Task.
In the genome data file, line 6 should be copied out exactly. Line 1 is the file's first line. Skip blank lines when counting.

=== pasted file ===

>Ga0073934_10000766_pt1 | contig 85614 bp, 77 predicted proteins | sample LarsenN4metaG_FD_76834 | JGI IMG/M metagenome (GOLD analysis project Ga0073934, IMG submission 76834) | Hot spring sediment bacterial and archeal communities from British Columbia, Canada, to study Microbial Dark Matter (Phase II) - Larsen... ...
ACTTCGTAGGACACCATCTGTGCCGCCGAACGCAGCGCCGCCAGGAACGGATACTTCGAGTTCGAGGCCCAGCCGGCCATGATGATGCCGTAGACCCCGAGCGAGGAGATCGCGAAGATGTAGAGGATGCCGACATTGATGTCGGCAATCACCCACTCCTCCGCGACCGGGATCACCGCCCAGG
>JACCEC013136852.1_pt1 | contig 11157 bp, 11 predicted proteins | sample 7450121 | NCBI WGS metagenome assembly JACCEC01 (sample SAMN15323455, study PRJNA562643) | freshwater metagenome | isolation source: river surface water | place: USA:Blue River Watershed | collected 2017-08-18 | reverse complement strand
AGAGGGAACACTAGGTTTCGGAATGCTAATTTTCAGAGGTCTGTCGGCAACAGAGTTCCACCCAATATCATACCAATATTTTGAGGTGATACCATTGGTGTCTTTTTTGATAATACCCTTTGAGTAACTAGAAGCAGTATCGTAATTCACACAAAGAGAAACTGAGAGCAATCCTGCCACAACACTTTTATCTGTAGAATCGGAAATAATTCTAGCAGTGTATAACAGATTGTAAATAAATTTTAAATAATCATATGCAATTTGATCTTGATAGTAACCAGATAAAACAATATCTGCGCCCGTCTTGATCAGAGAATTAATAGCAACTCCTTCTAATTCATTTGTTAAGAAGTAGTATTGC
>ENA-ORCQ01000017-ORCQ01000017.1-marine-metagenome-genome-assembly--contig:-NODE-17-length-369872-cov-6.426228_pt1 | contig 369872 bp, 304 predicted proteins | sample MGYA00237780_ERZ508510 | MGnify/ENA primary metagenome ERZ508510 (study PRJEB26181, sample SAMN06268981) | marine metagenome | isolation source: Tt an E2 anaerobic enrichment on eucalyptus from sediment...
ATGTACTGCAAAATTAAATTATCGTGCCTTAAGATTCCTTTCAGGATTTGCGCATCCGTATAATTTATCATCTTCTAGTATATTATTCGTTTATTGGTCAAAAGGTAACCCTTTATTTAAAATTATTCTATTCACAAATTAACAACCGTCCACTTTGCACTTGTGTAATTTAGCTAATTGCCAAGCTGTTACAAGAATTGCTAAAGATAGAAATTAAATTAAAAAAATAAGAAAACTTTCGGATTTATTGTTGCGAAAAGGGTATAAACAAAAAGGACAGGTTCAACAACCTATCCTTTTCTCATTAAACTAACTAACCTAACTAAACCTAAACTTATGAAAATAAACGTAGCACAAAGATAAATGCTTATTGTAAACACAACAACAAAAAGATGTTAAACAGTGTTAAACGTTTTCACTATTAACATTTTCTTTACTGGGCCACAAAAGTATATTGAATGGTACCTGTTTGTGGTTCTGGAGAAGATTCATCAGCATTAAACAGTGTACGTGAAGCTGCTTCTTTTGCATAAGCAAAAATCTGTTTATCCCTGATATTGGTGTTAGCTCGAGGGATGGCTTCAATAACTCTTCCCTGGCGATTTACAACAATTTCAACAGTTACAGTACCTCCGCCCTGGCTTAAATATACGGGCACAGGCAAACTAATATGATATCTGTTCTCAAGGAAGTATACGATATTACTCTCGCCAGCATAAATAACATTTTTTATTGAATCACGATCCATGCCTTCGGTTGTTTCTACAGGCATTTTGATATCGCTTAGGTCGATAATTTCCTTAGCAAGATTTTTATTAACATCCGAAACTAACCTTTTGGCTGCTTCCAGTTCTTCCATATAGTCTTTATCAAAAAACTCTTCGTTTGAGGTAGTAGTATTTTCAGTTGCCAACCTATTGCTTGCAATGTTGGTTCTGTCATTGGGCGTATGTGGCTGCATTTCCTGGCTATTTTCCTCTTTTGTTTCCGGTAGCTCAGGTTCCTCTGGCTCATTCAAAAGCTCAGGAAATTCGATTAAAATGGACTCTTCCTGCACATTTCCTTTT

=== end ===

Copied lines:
ATGTACTGCAAAATTAAATTATCGTGCCTTAAGATTCCTTTCAGGATTTGCGCATCCGTATAATTTATCATCTTCTAGTATATTATTCGTTTATTGGTCAAAAGGTAACCCTTTATTTAAAATTATTCTATTCACAAATTAACAACCGTCCACTTTGCACTTGTGTAATTTAGCTAATTGCCAAGCTGTTACAAGAATTGCTAAAGATAGAAATTAAATTAAAAAAATAAGAAAACTTTCGGATTTATTGTTGCGAAAAGGGTATAAACAAAAAGGACAGGTTCAACAACCTATCCTTTTCTCATTAAACTAACTAACCTAACTAAACCTAAACTTATGAAAATAAACGTAGCACAAAGATAAATGCTTATTGTAAACACAACAACAAAAAGATGTTAAACAGTGTTAAACGTTTTCACTATTAACATTTTCTTTACTGGGCCACAAAAGTATATTGAATGGTACCTGTTTGTGGTTCTGGAGAAGATTCATCAGCATTAAACAGTGTACGTGAAGCTGCTTCTTTTGCATAAGCAAAAATCTGTTTATCCCTGATATTGGTGTTAGCTCGAGGGATGGCTTCAATAACTCTTCCCTGGCGATTTACAACAATTTCAACAGTTACAGTACCTCCGCCCTGGCTTAAATATACGGGCACAGGCAAACTAATATGATATCTGTTCTCAAGGAAGTATACGATATTACTCTCGCCAGCATAAATAACATTTTTTATTGAATCACGATCCATGCCTTCGGTTGTTTCTACAGGCATTTTGATATCGCTTAGGTCGATAATTTCCTTAGCAAGATTTTTATTAACATCCGAAACTAACCTTTTGGCTGCTTCCAGTTCTTCCATATAGTCTTTATCAAAAAACTCTTCGTTTGAGGTAGTAGTATTTTCAGTTGCCAACCTATTGCTTGCAATGTTGGTTCTGTCATTGGGCGTATGTGGCTGCATTTCCTGGCTATTTTCCTCTTTTGTTTCCGGTAGCTCAGGTTCCTCTGGCTCATTCAAAAGCTCAGGAAATTCGATTAAAATGGACTCTTCCTGCACATTTCCTTTT